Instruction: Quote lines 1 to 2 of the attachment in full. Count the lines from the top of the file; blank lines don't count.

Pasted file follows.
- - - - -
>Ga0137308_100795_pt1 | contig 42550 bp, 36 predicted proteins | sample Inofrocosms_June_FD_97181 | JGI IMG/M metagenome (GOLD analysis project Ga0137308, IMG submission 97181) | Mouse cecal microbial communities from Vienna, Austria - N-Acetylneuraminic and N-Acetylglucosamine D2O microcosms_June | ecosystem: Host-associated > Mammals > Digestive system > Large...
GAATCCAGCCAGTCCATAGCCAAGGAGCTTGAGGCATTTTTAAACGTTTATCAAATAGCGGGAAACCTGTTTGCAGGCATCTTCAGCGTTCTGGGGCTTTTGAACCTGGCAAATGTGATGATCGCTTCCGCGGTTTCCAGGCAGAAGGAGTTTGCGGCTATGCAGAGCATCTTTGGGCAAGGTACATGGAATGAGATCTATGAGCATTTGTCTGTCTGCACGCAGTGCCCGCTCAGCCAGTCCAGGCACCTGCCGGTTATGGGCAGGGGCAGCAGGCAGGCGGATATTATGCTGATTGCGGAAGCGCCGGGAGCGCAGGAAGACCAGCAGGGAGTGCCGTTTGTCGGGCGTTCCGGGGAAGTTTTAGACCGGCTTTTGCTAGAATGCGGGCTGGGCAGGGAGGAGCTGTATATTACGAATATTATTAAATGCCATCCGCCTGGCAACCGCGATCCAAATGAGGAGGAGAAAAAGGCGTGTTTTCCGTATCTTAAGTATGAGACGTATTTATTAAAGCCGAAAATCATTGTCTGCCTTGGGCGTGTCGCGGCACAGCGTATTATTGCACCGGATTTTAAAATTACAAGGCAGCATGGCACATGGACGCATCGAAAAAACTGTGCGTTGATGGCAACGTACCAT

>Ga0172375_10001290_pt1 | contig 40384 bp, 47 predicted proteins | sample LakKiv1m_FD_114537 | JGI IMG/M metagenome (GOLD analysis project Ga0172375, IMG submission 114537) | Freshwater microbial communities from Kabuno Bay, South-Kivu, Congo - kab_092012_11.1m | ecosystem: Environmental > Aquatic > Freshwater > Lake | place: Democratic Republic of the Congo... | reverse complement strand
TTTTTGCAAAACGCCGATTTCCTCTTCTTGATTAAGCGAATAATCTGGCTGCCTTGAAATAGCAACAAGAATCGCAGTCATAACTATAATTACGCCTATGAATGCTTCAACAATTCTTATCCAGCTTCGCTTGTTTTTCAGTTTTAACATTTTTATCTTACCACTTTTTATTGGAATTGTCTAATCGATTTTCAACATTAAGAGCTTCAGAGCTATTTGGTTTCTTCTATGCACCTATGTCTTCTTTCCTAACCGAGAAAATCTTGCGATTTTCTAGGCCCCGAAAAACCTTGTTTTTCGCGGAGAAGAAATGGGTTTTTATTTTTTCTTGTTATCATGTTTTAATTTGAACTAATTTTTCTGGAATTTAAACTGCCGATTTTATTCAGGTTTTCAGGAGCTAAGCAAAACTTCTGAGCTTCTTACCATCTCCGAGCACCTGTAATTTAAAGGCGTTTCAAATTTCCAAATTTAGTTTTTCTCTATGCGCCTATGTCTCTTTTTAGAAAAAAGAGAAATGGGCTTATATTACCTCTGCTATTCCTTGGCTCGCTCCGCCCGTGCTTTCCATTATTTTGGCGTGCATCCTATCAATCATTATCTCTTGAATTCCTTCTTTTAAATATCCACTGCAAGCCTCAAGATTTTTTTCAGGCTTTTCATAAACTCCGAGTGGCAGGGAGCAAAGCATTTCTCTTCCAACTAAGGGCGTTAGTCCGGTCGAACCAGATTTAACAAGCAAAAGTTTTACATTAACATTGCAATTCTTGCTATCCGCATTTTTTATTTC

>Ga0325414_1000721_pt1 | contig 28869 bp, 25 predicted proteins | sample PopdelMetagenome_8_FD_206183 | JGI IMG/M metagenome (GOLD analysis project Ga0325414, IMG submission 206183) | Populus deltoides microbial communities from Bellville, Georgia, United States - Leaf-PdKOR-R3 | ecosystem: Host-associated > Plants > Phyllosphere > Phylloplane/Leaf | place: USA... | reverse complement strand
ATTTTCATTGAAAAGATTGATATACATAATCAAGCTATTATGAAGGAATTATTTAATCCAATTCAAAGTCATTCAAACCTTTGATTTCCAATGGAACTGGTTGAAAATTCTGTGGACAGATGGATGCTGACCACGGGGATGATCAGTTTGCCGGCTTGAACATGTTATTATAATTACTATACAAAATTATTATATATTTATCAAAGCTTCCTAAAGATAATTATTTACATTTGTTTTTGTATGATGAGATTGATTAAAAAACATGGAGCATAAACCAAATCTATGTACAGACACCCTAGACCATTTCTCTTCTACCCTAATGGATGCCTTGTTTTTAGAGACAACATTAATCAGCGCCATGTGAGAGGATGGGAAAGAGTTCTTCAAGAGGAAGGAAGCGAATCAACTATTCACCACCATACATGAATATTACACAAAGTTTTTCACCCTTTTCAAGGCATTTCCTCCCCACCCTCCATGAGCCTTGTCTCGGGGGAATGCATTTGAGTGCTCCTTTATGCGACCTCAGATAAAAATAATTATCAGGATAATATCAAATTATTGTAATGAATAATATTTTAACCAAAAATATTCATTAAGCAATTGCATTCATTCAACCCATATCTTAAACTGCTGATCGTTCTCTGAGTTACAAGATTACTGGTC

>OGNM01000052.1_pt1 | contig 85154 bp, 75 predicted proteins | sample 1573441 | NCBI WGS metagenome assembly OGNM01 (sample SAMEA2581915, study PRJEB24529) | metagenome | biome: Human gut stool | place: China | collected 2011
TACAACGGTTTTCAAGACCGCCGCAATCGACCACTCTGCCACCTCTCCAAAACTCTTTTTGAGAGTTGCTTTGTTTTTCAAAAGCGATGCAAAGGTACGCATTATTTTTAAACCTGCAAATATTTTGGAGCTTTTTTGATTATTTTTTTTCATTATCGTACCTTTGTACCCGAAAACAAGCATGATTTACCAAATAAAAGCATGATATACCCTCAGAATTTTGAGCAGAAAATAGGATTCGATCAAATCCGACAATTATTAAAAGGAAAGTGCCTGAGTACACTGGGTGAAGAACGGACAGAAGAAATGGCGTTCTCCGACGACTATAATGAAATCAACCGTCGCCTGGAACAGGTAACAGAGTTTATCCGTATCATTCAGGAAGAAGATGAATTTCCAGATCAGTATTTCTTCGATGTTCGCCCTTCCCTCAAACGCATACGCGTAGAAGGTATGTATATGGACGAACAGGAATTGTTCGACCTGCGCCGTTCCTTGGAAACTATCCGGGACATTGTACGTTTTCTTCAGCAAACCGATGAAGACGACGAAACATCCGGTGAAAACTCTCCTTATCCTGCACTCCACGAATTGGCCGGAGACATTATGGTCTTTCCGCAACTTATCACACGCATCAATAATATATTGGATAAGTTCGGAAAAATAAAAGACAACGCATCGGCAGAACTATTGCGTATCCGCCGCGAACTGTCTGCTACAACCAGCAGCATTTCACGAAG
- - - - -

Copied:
>Ga0137308_100795_pt1 | contig 42550 bp, 36 predicted proteins | sample Inofrocosms_June_FD_97181 | JGI IMG/M metagenome (GOLD analysis project Ga0137308, IMG submission 97181) | Mouse cecal microbial communities from Vienna, Austria - N-Acetylneuraminic and N-Acetylglucosamine D2O microcosms_June | ecosystem: Host-associated > Mammals > Digestive system > Large...
GAATCCAGCCAGTCCATAGCCAAGGAGCTTGAGGCATTTTTAAACGTTTATCAAATAGCGGGAAACCTGTTTGCAGGCATCTTCAGCGTTCTGGGGCTTTTGAACCTGGCAAATGTGATGATCGCTTCCGCGGTTTCCAGGCAGAAGGAGTTTGCGGCTATGCAGAGCATCTTTGGGCAAGGTACATGGAATGAGATCTATGAGCATTTGTCTGTCTGCACGCAGTGCCCGCTCAGCCAGTCCAGGCACCTGCCGGTTATGGGCAGGGGCAGCAGGCAGGCGGATATTATGCTGATTGCGGAAGCGCCGGGAGCGCAGGAAGACCAGCAGGGAGTGCCGTTTGTCGGGCGTTCCGGGGAAGTTTTAGACCGGCTTTTGCTAGAATGCGGGCTGGGCAGGGAGGAGCTGTATATTACGAATATTATTAAATGCCATCCGCCTGGCAACCGCGATCCAAATGAGGAGGAGAAAAAGGCGTGTTTTCCGTATCTTAAGTATGAGACGTATTTATTAAAGCCGAAAATCATTGTCTGCCTTGGGCGTGTCGCGGCACAGCGTATTATTGCACCGGATTTTAAAATTACAAGGCAGCATGGCACATGGACGCATCGAAAAAACTGTGCGTTGATGGCAACGTACCAT